Family


Analysis: Children’s “best interests” and the problem of balance

2 February 2011 by

ZH (Tanzania) v Secretary of State for the Home Department [2011] UKSC 4 (1 February 2011) – Read judgment

This case (see yesterday’s summary) is illustrative of two misconceptions about rights that we are all in thrall to from time to time.

One is that there is a fundamental hierarchy of human rights which allows certain interests to prevail over others in all situations; the other is that this hierarchy is determined by considerations that are morally and politically neutral. A prime example of this kind of principle is the idea of the “overriding rights of the child”, a consideration with a perfectly orthodox role in family law, but one whose application to human rights as a whole is questionable.
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Family legal aid tender process was “unfair, unlawful and irrational”

30 September 2010 by

Updated The High Court has ruled that the Legal Service Commission’s legal aid tender process was “unfair, unlawful and irrational”. The decision came in  a judicial review of the tender brought by the Law Society.

According to the Law Society’s press release:

The failure of the LSC to anticipate, let alone manage, the outcome of the process was the latest and perhaps most alarming of the LSC’s apparently haphazard attempts to reshape legal aid…

The LSC’s actions would have seen the number of offices where the public could get subsidised help with family cases drastically cut from 2400 to 1300.

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UK discriminated by making same-sex relationship mum pay more child maintenance

30 September 2010 by

J M v. The United Kingdom – 37060/06 [2010] ECHR 1361 – Read judgment

The European Court of Rights has declared that rules on child maintenance prior to introduction of the Civil Partnership Act discriminated against those in same-sex relationships.

The events happened nearly a decade ago and the law in relation to same-sex couples has greatly altered since, so it will be of limited relevance to those paying child benefit now. Of more interest is the reasoning of the majority in deciding the case under the right to peaceful enjoyment of property rather than the right to family life.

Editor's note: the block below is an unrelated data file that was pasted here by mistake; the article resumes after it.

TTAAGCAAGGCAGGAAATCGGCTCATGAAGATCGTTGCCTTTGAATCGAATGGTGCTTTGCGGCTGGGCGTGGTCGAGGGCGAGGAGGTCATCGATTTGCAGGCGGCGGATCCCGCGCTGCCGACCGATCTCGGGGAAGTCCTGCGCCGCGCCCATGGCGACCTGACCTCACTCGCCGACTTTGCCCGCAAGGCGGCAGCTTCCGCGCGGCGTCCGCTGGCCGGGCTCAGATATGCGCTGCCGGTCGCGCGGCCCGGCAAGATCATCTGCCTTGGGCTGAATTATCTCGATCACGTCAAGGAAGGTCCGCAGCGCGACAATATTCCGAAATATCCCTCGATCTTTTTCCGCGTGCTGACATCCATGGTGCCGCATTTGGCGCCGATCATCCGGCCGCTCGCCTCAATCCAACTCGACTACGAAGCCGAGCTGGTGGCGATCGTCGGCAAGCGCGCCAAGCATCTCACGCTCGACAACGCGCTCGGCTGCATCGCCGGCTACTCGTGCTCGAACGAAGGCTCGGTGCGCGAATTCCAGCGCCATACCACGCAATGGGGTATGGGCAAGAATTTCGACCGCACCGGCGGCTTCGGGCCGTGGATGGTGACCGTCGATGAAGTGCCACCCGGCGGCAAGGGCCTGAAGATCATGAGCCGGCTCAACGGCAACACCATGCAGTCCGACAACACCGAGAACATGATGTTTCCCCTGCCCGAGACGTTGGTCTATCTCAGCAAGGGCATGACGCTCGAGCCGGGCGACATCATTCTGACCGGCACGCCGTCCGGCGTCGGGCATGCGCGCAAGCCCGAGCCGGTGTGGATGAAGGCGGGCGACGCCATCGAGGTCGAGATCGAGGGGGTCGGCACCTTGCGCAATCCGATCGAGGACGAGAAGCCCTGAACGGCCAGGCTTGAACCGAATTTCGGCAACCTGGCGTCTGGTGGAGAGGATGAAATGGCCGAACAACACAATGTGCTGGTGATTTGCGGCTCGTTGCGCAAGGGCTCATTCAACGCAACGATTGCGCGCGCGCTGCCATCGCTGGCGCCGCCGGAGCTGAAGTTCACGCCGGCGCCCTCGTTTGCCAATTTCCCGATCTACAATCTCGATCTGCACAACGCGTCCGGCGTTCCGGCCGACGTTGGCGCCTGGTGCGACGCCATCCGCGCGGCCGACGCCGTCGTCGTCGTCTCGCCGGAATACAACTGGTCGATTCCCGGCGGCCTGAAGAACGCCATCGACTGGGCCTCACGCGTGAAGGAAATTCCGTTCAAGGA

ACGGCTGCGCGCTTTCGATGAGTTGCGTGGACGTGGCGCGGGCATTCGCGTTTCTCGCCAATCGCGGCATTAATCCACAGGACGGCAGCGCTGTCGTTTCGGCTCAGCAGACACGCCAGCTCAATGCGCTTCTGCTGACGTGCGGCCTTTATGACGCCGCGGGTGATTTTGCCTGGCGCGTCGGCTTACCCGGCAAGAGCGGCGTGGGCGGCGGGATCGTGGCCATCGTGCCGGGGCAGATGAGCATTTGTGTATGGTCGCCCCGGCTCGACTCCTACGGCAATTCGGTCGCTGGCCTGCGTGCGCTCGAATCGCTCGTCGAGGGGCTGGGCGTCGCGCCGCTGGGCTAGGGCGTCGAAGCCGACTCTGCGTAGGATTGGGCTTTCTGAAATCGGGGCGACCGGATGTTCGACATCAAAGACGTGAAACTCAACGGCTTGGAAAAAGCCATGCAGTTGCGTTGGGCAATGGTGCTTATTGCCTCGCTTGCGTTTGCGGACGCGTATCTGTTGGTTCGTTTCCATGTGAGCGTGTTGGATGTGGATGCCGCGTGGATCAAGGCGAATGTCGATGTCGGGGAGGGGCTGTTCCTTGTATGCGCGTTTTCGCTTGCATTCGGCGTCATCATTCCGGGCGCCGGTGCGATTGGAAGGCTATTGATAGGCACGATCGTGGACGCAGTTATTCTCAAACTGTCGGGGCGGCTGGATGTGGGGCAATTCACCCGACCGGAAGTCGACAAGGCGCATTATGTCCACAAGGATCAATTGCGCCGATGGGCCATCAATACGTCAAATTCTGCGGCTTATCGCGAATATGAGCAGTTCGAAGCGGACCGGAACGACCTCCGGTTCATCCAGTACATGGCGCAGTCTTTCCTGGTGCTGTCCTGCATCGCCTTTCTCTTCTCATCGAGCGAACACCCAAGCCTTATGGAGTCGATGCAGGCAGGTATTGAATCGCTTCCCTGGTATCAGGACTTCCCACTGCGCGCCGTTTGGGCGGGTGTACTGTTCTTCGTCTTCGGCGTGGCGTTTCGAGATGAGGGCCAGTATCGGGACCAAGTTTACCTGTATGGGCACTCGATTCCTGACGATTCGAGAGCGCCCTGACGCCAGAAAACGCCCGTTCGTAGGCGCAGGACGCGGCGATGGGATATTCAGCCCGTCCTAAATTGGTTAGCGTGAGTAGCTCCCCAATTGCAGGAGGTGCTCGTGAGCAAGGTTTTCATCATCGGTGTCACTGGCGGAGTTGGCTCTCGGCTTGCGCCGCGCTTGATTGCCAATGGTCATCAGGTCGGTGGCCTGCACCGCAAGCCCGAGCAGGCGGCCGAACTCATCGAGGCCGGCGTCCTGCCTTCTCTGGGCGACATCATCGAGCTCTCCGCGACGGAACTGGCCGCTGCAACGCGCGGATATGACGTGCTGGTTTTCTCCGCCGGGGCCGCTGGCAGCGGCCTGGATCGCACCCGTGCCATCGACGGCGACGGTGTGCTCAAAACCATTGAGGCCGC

The case summary is based on the Court’s press release, and is followed by my comment.

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Fathers’ rights on the agenda for upcoming family justice reform

26 September 2010 by

Last week I posted on a speech given by Sir Nicholas Wall on family justice reform. The speech has been widely reported: see the BBC, Zoe Williams’ challenge to Sir Nicholas’ point that intelligent parents made worse litigants, and this thorough analysis from Marylin Stowe.

It should not be forgotten, however, that Sir Nicholas’ speech was to Families Need Fathers (FNF), a fathers’ rights lobby group – see the Wikipedia entry on the movement’s history.

There are two interesting articles on fathers’ rights in this morning’s Observer, the second of which comments on the speech. FNF is, according to the Observer, “at the forefront of a shift in tone in fathers’ rights – away from the notorious stunts of Fathers 4 Justice, which involved grown men dressed as superheroes unfurling banners on public monuments, towards a professional lobbying approach, deploying reasoned argument and concern for the child.”


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Top judge says legal aid in family cases may disappear

21 September 2010 by

Update The president of the family courts, Sir Nicholas Wall, has given a wide-ranging speech to Families Needs Fathers. In it he outlined his own vision for change and also sounded a warning that legal aid in family cases may soon be abolished.

On legal aid, he said “you do not need a crystal ball to see that legal aid for private law proceedings is likely to be further diminished if not abolished“. This may not come as a surprise to those who have been following the family legal aid tender debacle. But the practical outcome of a reduction or abolition of Legal Aid will be that when cases do come to court, more will have to be accomplished, and faster, before the money runs out. Sir Nicholas suggests some ways of achieving this.

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Contraception, capacity and coercion: when does a woman lack capacity to decide whether to use contraceptive treatment?

25 August 2010 by

A Local Authority v Mrs A, by her Litigation Friend, the Official Solicitor, and Mr A [2010] EWHC 1549 (Fam) – Read judgment

In the first case of its kind, the court was asked to consider whether a young married woman lacks capacity to decide whether to use contraception, and whether it would be in her interests to be required to receive it.